A status on the current understanding of the changes in high-impact, in terms of socio-economic implications, stormy weather phenomena pertinent to the Indian subcontinent [i.e., severe category tropical cyclonic storms in the NIO region, thunderstorms and associated dust storms, short-span intense rain-producing cloudbursts] is documented in this chapter. Considerable progress has been generally realized in the understanding of changes in TC activity over the global ocean basins (see Walsh et al. 2016; Knutson et al. 2010a, 2019a, b), while a clear understanding of the reasoning behind the changes in NIO TC activity and extreme rain or convective storm occurrences over the Indian subcontinent is still rudimentary. Observed TC changes during the 1951–2018 (relative to pre-1950 period) period indicate that there is a rise in severe category TCs by 49% (relative to pre-1950 period) in the BOB region, and 52% in the AS region. There is also a marked rise of these storms in the NIO basin by 105% during the post-monsoon (October–December) season. There is a significant decline in the annual frequency of TCs in the NIO basin, i.e., −0.23 per decade for the entire NIO, and −0.26 per decade for the BOB. Observations also indicate a rising trend in VSCS (category 4 and above TC; see Table 8.1) in the NIO region during the 2000–2018 period which is apparently controlled by the post-monsoon VSCS trend (+0.86 per decade) from BOB. Another growing concern is the rising number and severe TCs in the AS region in the recent years—i.e., 6 out of 11 TCs formed in AS reached greater severity during the 2000–2018 period (see Table 8.2). Based on the investigations available till date for reasoning behind this rise, there is a consensus of medium confidence in attributing the observed rise in the AS post-monsoon TCs to human-induced SST warming (Murakami et al. 2017; Knutson et al. 2019a, b).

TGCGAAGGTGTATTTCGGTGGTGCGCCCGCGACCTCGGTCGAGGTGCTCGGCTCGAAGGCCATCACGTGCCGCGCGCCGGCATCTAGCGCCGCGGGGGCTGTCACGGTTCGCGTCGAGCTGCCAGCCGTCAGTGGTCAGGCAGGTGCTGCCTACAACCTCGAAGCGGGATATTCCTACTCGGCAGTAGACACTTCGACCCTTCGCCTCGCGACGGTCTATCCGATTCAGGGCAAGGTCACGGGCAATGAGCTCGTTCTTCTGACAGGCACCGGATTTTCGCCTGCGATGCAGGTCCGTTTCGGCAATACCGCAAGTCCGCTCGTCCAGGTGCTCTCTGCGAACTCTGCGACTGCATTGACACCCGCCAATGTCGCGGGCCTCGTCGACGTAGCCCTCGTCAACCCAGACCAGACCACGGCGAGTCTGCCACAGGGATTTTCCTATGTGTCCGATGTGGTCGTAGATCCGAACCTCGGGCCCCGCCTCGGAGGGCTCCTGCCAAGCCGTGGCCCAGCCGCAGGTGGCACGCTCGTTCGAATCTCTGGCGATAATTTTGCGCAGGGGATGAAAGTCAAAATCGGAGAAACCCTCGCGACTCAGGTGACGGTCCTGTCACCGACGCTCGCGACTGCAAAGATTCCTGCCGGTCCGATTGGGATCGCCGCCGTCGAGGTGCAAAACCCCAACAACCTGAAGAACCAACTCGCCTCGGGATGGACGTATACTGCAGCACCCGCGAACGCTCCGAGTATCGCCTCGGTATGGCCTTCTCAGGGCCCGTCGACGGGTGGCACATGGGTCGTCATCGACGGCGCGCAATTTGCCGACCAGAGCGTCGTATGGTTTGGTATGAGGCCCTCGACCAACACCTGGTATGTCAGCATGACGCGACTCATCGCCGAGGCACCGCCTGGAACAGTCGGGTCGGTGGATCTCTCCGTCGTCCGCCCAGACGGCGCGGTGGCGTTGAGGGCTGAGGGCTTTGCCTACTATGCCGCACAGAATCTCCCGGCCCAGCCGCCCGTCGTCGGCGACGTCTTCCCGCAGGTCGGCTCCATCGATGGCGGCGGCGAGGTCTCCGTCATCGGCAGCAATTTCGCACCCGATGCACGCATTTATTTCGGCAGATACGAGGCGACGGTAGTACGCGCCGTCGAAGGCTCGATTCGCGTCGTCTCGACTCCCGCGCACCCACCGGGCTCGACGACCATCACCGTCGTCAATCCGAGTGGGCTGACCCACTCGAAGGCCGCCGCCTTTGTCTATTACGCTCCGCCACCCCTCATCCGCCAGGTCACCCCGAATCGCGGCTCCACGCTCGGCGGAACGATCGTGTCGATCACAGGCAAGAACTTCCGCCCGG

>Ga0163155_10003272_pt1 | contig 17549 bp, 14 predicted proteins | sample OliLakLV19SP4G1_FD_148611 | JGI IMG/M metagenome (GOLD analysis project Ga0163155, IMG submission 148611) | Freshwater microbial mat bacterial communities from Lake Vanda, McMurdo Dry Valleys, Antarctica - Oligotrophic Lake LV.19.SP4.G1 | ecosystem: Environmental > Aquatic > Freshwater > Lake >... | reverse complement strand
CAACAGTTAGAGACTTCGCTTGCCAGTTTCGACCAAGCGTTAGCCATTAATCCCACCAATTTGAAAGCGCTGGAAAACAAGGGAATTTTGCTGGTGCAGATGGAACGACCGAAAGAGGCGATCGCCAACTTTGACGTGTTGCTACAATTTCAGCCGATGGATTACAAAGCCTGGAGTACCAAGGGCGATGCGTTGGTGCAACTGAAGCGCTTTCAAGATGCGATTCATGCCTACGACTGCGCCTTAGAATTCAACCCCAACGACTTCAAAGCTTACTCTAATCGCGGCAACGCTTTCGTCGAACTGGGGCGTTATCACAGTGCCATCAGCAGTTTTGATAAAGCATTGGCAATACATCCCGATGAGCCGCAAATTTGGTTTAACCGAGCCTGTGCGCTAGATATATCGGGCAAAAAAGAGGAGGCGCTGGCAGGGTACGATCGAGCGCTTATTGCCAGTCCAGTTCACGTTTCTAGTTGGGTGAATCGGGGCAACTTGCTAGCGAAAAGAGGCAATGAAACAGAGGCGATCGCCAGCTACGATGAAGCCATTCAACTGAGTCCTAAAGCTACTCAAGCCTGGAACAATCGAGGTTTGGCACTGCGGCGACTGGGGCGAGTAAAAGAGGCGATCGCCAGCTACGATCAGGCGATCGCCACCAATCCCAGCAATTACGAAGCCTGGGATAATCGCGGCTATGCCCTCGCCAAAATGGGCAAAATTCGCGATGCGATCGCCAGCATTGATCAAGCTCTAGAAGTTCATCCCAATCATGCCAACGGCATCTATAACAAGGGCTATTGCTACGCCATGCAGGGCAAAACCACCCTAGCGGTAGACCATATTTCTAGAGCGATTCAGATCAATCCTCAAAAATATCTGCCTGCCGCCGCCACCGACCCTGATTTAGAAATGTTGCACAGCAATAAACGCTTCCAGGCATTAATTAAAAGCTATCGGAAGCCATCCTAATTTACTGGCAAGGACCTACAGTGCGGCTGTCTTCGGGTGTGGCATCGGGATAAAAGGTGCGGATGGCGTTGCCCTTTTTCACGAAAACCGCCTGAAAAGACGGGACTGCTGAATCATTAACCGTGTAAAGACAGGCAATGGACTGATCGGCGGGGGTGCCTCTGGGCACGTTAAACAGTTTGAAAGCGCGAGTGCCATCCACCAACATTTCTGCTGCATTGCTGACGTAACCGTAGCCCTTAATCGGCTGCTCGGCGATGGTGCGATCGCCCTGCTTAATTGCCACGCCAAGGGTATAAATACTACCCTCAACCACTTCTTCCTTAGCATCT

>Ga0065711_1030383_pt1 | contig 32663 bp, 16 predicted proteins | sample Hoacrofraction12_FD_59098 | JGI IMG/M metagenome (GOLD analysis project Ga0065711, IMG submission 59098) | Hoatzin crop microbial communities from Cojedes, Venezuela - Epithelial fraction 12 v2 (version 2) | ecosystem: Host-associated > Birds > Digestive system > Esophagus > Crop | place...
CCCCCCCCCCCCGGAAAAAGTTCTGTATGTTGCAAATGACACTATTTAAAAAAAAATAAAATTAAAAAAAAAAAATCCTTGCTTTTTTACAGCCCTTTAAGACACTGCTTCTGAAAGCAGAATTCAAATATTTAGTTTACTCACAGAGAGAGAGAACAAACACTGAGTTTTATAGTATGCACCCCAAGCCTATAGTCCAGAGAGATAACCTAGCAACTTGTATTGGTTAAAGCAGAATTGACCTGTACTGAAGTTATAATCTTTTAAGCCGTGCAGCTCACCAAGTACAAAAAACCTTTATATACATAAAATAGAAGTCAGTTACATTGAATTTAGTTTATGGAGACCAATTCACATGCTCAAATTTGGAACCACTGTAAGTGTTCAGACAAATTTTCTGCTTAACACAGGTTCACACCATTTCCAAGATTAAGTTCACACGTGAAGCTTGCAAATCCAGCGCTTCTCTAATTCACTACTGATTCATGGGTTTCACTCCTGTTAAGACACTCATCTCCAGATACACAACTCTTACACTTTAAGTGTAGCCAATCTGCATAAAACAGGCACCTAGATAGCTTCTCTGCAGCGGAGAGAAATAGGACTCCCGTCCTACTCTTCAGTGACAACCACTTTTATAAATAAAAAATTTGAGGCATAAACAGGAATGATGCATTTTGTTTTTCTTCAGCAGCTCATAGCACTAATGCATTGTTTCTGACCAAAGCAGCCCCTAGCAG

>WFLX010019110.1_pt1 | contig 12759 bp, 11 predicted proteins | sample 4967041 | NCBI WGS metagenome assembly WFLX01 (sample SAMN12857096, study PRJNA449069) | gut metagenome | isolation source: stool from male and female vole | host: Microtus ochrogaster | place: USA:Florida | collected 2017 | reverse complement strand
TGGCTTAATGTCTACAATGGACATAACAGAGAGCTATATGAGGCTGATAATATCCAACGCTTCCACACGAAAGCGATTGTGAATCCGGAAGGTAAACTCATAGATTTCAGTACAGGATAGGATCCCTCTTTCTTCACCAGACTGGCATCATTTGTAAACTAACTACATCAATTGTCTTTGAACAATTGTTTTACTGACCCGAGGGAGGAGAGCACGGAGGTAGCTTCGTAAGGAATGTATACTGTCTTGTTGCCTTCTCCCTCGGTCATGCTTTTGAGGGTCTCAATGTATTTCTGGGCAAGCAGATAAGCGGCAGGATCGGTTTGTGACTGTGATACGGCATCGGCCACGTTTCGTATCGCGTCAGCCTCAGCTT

Localized convective storms such as thunderstorms over the Indian subcontinent indicate a declining frequency by 34% in the post-1980 period which is suggestively attributed to reductions in rainfall activity and in the moisture amount due to a fall in the frequency of monsoon depressions, and enhanced intensities of natural variability climate drivers. Although short-lived cloudburst and mini-cloudburst occurrences generally indicate a decline in frequency in the recent decades, it is observed that there is a significant increase in these events along the Himalayan foothills (1 per decade) and west coast of India (5 per decade).